Back-Flare Flash Tutorial
by Simon Terlecki
Portrait photography with a back-lit flare effect.
This shot was produced in what I personally consider a worst-case scenario: tiny room that is too small to fit both the model and myself (I had to shoot through a doorway), with a low white ceiling as well as white walls bouncing light all over the place where you can’t easily control it. If it’s possible in those conditions, it’s possible to get good results in any condition.
The first thing to take into consideration is the background. For the flares to stand out in your photograph, you need at least a dark background; personally, I prefer a black background for greater emphasis. In the small room I was shooting in, I had no choice but to use a black backdrop to get the background to be black. Of course, if you’ve got enough space behind your subject, you might not even need any type of backdrop since the light falloff will be negligible.
Normally, in a studio situation, you set your Key light exposure to your camera, and once satisfied with the main light, you add the extra lights you want, be they rim-lights, fill-lights or whatever your style demands.
Since this is a special effects shot, your workflow will require a slight adjustment. The first thing you will want to do is to position your light, or lights that you will use to flare the background. Position them so that the light is aimed at the approximate area your lens will be when you take your shots. Since you want this to flare, don’t be afraid of shooting straight at your camera.
Do a few test shots while the model makes herself pretty to make sure you get the effect you want. If you want a bigger flare, boost the light. Just work on getting the effect to your liking, once that is done, the hard part is over, and it wasn’t all that hard anyway.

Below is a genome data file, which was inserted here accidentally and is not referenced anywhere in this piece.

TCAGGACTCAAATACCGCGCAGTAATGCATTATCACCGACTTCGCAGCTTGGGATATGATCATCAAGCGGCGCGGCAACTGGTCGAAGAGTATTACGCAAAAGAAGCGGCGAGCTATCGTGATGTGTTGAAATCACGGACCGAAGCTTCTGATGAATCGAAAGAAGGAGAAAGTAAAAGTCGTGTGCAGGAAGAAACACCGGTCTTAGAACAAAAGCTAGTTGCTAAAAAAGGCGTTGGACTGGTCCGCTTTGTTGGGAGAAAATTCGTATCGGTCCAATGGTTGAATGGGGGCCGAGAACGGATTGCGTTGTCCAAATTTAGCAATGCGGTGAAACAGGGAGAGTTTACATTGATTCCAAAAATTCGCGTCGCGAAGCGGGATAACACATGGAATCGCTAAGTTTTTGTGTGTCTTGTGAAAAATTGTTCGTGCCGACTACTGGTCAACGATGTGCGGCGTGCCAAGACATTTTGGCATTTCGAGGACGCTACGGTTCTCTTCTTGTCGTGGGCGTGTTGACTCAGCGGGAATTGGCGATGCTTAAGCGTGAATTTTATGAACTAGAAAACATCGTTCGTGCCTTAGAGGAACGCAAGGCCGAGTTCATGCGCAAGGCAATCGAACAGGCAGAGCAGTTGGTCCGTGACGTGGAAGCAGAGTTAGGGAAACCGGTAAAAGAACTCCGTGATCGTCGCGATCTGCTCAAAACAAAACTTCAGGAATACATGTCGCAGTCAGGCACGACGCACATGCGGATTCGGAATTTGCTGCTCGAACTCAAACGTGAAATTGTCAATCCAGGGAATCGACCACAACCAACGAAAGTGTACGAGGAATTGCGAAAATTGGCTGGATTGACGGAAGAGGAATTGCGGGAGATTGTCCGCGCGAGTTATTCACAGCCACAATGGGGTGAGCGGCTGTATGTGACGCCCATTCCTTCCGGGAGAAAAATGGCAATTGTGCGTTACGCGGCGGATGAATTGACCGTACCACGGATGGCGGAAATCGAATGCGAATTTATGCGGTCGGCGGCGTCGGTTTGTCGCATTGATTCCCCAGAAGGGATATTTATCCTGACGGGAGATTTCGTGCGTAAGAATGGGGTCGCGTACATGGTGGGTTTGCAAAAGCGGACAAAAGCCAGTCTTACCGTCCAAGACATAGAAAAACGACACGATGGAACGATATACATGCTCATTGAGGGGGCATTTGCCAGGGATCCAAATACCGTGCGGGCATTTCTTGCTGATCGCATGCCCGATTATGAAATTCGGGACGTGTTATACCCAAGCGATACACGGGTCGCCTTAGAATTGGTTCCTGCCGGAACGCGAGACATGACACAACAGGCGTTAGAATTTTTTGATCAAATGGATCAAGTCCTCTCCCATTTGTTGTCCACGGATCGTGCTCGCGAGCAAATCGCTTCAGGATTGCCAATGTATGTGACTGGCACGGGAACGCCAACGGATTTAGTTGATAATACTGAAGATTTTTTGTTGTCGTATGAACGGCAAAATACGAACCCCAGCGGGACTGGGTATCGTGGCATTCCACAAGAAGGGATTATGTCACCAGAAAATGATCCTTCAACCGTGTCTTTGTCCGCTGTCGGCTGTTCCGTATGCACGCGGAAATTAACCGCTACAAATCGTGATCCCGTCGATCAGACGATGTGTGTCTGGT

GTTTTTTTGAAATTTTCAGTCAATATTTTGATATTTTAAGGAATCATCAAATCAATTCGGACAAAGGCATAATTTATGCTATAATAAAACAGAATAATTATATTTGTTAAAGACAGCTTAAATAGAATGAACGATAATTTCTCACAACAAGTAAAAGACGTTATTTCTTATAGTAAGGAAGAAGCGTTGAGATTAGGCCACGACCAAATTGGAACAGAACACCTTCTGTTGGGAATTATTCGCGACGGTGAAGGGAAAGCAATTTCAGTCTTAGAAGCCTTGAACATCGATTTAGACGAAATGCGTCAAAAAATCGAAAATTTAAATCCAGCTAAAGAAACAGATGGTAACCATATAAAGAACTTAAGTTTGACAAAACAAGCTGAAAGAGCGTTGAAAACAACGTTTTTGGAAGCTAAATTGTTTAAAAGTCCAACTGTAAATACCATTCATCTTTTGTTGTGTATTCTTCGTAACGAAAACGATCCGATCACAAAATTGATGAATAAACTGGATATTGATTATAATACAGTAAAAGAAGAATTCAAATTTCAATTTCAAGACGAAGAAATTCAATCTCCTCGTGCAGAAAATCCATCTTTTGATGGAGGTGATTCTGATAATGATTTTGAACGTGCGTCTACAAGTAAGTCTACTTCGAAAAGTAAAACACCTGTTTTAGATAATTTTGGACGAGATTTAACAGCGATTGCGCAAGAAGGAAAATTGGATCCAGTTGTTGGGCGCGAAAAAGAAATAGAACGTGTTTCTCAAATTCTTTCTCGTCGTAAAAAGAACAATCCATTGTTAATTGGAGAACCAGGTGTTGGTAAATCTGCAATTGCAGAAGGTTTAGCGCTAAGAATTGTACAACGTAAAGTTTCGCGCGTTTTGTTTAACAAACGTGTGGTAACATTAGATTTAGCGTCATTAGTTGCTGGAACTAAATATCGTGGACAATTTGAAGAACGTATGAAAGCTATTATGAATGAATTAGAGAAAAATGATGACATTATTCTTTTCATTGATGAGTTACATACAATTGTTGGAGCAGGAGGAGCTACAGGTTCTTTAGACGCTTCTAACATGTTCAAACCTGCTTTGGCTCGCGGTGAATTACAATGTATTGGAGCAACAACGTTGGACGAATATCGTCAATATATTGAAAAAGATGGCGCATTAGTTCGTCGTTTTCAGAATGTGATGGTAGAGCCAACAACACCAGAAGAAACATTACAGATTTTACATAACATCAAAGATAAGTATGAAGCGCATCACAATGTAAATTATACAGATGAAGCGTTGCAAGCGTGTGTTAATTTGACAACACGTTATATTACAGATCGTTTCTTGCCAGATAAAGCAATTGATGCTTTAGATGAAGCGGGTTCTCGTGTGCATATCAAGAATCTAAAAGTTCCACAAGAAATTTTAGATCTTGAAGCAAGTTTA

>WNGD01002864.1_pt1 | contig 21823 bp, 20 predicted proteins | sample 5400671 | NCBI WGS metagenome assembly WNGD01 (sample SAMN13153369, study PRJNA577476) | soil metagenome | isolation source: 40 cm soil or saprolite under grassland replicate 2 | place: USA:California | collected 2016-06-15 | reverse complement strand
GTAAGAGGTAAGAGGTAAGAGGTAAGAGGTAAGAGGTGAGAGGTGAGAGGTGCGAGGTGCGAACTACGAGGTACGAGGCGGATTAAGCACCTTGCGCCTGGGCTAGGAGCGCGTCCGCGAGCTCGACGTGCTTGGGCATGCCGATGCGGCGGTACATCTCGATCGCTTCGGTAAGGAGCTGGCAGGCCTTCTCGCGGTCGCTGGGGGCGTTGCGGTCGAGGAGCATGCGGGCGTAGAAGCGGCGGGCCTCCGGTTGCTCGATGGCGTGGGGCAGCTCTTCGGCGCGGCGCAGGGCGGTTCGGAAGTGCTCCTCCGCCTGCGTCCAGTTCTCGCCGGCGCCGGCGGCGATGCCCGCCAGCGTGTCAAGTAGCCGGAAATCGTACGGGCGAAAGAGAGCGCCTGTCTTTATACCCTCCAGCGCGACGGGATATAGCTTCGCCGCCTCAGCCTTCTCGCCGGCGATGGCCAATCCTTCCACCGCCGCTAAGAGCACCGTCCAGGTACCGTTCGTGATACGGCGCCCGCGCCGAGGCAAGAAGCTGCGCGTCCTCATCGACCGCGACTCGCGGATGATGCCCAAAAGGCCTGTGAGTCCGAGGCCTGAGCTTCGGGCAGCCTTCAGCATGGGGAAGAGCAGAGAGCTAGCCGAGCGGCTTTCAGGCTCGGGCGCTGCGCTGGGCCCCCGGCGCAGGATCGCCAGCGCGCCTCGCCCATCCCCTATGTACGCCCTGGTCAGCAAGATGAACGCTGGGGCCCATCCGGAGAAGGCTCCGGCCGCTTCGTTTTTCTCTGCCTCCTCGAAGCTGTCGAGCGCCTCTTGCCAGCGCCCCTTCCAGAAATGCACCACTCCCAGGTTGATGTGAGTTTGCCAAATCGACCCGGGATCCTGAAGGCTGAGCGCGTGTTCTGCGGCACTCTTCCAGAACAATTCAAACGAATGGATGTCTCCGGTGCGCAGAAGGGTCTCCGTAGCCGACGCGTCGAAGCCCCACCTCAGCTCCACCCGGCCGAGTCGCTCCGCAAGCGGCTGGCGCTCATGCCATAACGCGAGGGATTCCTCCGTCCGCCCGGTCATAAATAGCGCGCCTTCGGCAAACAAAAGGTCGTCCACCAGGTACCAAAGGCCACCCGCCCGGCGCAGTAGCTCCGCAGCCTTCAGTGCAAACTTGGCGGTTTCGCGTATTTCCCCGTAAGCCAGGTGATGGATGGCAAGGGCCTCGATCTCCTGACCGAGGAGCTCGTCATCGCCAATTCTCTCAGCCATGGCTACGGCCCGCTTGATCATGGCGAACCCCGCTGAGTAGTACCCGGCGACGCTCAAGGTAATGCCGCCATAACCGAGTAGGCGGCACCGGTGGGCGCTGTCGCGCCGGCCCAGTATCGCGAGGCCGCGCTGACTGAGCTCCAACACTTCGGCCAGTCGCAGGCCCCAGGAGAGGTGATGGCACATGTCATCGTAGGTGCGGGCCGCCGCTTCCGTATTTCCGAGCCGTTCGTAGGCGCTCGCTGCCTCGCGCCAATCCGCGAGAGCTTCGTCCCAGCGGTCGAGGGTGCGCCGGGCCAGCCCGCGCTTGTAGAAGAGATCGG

So you now have your background dark, you have set your flashes in the back and are satisfied with the flares, or star bursts you are getting; all you’ve got to do now is get your model in between those lights and your lens and get your picture. It’s that easy… Well, almost.
Odds are, the slight spillage from your rear flashes aren’t enough to light your main subject properly, so add a reflector at an angle to her to get as much of that back-light onto her. Depending on the intensity and distance of your effects lights, it might well be enough to light her, especially if you have a reflector aiming at her from above as well as from below. In my case, since the model was literally in the doorway, little of the back-lighting reached the area in front of her, so I used a third flash, using minimal power settings since I was close and did not want to make her pure white, and aimed at the reflector itself (to give it a bit of bounce and make the light source larger than the tiny hot-shoe flash, to soften the light for the model’s face).
The final image:
Some artistic considerations:
Air blown into the model’s hair using either a wind machine or a hair-dryer set to cool can add a sense of movement to an otherwise still image, and can help bring a bit of life to your model’s looks.
Some lenses are “too good” for this type of effect shot. Lenses that are hyper-efficient at eliminating glare and flare will not make for an interesting image. With those lenses, you might end up with a cute model with one or two balls of white in the background instead of radiating light from the background.
Lenses that have curved aperture blades or shooting wide open will result in a more “glowy” type of look as opposed the a star-burst effect from straight aperture lens. For my image, I used Nikon’s older 50mm 1.8D, not the newer G that has rounded blades, and I closed down the aperture to F8 since I wanted to get the star effect.
One final thing to consider for the lens is that usually, the more blades in your aperture, the more star points you will get. Typically, an even number of blades will give you the same number of star points as blades, and an odd number of blades will give you two star points for every blade. The reasons for this are simple but not important for this tutorial.
The most important thing is to just try this and different things, play around with the setup and have fun!
Simon Terlecki is a portrait photographer that does both natural lighting, studio and combined lighting photography. Please visit his website here: Simon Terlecki
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Back Flare Flash – A Tutorial by Simon Terlecki is licensed under a Creative Commons Attribution-NonCommercial-NoDerivs 3.0 Unported License.